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Athlon Argos G2 HD 8×42 Binoculars: Our Review

These inexpensive binoculars provide a crisp, bright image with smooth focusing. We rated them a Solid Choice.

At A Glance

Dark and light gray binoculars with orange details.
Athlon Argos G2 HD 8×42 Binoculars. Photo by Marc Devokaitis.


  • Clear bright image with little color or edge distortion
  • Relatively lightweight and small 
  • Smooth focus wheel


  • Field of view a bit narrow
  • Hard plastic housing can feel uncomfortable for some users


  • Price: $225 MSRP at press time. Prices often fluctuate, so check with retailers
  • Close focus: Listed as 13.1 feet (400 cm). In tests, we could focus them much closer, to about 8.2 feet (251 cm)
  • Field of view: 7.1° (373 feet at 1,000 yards). More about field of view 
  • Weight: 23.4 oz (664 g)—that’s about 2.3 oz (65 g) lighter than the average for 8×42 binoculars in our review
  • Eye relief: 17.3 mm

Viewing Experience: The Athlon Argos G2 HD binoculars delivered a very nice viewing experience in a relatively small and inexpensive package. Testers found that the overall image quality was excellent with a bright, true-color image that was clear virtually to the edges. When scanning there was no distortion or fishbowl effect. When viewing objects in lower light we noted some minor color distortion, with a subtle green/red outline to darker objects. Still, these binoculars performed very well in overcast and backlit conditions. Watching a mixed flock of grackles, starlings, and blackbirds, we admired the sharp definition the Argos produced: the crisp white spotting of the starlings, the glowing golden eyes of the grackles, and the hint of yellow peeking out from the black shoulders of a few male Red-winged Blackbirds. These bins also performed well tracking and resolving the complex mix of colors in a flock of Bohemian Waxwings.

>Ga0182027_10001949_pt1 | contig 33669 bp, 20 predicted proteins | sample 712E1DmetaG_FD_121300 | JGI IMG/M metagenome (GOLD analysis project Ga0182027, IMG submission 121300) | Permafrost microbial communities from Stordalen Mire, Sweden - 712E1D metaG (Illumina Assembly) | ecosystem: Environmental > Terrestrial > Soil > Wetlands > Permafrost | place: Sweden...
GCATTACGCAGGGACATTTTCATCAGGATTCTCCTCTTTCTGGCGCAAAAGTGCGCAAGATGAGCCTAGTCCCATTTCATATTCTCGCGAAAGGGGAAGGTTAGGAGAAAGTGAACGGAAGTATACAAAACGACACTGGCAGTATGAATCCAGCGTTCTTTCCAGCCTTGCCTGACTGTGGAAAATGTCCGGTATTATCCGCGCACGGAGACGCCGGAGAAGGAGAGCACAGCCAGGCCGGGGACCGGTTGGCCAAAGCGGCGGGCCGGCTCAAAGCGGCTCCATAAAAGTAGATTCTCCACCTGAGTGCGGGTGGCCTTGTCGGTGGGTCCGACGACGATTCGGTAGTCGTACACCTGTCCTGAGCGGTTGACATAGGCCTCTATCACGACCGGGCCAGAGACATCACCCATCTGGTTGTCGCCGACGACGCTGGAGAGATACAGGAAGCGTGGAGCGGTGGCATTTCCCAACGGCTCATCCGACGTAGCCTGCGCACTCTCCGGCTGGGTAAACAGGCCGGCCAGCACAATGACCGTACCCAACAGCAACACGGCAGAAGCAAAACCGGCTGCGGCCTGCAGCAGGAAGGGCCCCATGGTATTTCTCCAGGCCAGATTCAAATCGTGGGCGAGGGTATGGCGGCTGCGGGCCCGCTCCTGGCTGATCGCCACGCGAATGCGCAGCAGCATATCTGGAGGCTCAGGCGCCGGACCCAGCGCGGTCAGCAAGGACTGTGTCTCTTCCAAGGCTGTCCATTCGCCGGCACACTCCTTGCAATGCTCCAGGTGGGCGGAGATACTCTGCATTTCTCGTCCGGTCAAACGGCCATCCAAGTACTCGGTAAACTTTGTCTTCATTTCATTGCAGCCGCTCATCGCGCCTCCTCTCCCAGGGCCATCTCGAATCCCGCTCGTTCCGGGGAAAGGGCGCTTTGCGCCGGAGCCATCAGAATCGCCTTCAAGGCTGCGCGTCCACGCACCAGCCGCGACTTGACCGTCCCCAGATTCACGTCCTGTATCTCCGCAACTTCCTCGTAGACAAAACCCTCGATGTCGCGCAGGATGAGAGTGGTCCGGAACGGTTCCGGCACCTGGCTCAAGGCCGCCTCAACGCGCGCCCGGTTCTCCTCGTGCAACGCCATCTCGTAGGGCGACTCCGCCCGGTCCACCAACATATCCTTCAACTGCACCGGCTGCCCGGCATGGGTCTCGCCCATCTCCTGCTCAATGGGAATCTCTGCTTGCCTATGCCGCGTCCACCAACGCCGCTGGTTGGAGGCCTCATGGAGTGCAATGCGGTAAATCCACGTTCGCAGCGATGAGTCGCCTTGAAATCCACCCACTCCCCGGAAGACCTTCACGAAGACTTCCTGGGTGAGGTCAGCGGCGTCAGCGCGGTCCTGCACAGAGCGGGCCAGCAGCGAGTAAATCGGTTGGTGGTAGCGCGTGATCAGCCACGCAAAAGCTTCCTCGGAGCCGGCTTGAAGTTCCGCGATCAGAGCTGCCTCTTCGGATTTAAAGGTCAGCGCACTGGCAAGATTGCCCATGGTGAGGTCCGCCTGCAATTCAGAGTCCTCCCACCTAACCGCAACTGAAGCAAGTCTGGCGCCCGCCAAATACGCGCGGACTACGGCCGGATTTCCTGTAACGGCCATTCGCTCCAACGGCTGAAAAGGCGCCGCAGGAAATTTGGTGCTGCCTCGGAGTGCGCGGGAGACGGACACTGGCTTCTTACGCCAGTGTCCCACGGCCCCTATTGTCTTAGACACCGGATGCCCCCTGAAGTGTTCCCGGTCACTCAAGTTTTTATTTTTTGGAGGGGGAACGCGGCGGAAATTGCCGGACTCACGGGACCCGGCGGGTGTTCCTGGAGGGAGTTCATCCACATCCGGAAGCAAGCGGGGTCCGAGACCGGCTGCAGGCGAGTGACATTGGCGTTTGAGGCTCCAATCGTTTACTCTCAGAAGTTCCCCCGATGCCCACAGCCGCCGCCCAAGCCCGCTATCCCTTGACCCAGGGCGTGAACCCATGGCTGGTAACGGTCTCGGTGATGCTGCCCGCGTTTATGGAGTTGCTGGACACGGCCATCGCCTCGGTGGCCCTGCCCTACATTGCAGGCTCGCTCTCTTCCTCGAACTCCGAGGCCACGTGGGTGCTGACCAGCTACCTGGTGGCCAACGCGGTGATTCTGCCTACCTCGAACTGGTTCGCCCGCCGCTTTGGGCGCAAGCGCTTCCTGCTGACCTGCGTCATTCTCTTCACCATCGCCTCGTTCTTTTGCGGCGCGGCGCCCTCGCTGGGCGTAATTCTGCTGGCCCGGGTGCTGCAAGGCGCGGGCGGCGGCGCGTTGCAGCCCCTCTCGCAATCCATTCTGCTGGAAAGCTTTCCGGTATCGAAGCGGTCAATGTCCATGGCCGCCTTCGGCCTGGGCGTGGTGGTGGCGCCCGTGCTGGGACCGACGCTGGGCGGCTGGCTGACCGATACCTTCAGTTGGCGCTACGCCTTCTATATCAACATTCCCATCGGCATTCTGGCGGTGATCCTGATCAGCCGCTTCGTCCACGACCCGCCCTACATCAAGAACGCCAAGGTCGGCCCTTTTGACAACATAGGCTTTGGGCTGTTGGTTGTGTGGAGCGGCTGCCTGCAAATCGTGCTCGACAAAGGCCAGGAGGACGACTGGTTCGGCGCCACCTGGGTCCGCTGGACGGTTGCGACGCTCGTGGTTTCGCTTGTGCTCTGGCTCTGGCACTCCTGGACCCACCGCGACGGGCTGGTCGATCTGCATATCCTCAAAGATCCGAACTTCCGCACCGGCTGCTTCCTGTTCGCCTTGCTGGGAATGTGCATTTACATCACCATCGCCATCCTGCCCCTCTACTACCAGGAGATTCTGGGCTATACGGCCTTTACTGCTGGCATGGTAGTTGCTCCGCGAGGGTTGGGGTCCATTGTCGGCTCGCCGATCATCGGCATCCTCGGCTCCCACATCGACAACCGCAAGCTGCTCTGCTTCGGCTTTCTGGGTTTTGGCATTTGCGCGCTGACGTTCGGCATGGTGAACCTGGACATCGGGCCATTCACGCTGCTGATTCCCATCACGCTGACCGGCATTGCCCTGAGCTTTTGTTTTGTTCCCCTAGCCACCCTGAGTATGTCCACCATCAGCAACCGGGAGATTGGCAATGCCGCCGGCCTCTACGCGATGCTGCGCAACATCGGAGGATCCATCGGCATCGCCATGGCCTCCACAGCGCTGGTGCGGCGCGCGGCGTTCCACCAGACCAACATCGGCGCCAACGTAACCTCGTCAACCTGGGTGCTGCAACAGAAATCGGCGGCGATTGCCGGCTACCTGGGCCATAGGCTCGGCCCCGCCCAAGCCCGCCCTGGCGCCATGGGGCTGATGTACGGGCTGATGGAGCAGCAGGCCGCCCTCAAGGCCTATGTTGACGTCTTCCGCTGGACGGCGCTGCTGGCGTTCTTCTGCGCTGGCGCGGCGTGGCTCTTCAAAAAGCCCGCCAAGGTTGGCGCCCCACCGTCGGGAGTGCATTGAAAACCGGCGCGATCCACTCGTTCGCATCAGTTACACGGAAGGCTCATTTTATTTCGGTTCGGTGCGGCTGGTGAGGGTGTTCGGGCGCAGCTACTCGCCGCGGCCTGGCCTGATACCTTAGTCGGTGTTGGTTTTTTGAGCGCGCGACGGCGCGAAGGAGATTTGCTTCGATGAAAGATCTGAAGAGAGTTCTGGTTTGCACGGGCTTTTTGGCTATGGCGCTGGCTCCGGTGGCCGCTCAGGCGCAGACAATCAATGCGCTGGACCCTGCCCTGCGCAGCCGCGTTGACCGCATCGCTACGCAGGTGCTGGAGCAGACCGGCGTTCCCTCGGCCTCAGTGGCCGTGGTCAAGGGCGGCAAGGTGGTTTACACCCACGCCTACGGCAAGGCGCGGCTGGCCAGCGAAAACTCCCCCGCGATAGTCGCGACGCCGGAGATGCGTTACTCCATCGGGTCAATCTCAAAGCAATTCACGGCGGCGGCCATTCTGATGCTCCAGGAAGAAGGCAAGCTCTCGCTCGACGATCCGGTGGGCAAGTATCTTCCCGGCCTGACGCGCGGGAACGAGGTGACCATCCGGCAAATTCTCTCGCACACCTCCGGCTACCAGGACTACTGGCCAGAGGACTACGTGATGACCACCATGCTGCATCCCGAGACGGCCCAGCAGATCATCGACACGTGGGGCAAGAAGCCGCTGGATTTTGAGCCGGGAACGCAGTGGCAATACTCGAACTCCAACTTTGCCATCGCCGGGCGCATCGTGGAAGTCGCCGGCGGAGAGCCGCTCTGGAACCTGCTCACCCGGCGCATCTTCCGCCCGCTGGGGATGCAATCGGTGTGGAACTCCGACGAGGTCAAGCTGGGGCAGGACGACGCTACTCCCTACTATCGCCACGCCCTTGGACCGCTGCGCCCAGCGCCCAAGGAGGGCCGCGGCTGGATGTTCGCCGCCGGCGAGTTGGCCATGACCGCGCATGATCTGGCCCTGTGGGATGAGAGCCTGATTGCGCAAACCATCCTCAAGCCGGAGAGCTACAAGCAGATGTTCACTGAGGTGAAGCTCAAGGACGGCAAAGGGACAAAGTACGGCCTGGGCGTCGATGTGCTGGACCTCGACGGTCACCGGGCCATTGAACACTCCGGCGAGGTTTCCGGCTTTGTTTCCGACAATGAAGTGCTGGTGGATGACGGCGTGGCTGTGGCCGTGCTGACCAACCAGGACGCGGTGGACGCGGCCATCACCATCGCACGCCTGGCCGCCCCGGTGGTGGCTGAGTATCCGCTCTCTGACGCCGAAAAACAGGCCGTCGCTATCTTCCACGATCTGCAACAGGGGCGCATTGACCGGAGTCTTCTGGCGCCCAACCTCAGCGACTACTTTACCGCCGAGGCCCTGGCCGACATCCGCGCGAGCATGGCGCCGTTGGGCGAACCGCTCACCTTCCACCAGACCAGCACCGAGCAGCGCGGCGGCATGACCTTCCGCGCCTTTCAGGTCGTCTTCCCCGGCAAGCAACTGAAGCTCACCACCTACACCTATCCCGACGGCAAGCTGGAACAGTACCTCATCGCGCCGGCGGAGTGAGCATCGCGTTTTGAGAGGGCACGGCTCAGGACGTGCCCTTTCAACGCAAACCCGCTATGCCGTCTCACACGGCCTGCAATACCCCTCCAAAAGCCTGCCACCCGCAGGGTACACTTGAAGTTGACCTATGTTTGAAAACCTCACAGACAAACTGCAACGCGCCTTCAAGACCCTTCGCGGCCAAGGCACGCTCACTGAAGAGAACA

Feel and Build: These binoculars were smaller and lighter than the average for the 8×42 models we tested. The focus wheel was smooth and easy to work with. The squared-off eyecups had three settings, and although they had a looser feel, there was no adverse effect. The light weight and plasticky housing combined to make us question how durable these bins would be in the case of hard knocks. The neck strap was padded and comfortable if somewhat short (one tester noted being unable to sling these bins around their shoulder). The objective lens covers had stiff, slightly oversized attachment rings that tended to slip up the barrels or hang down over the lenses until adjusted.

This article is one in a series of mini-reviews. To see how these binoculars compare to others we’ve tested, see our full review of affordable 8×42 binoculars.  

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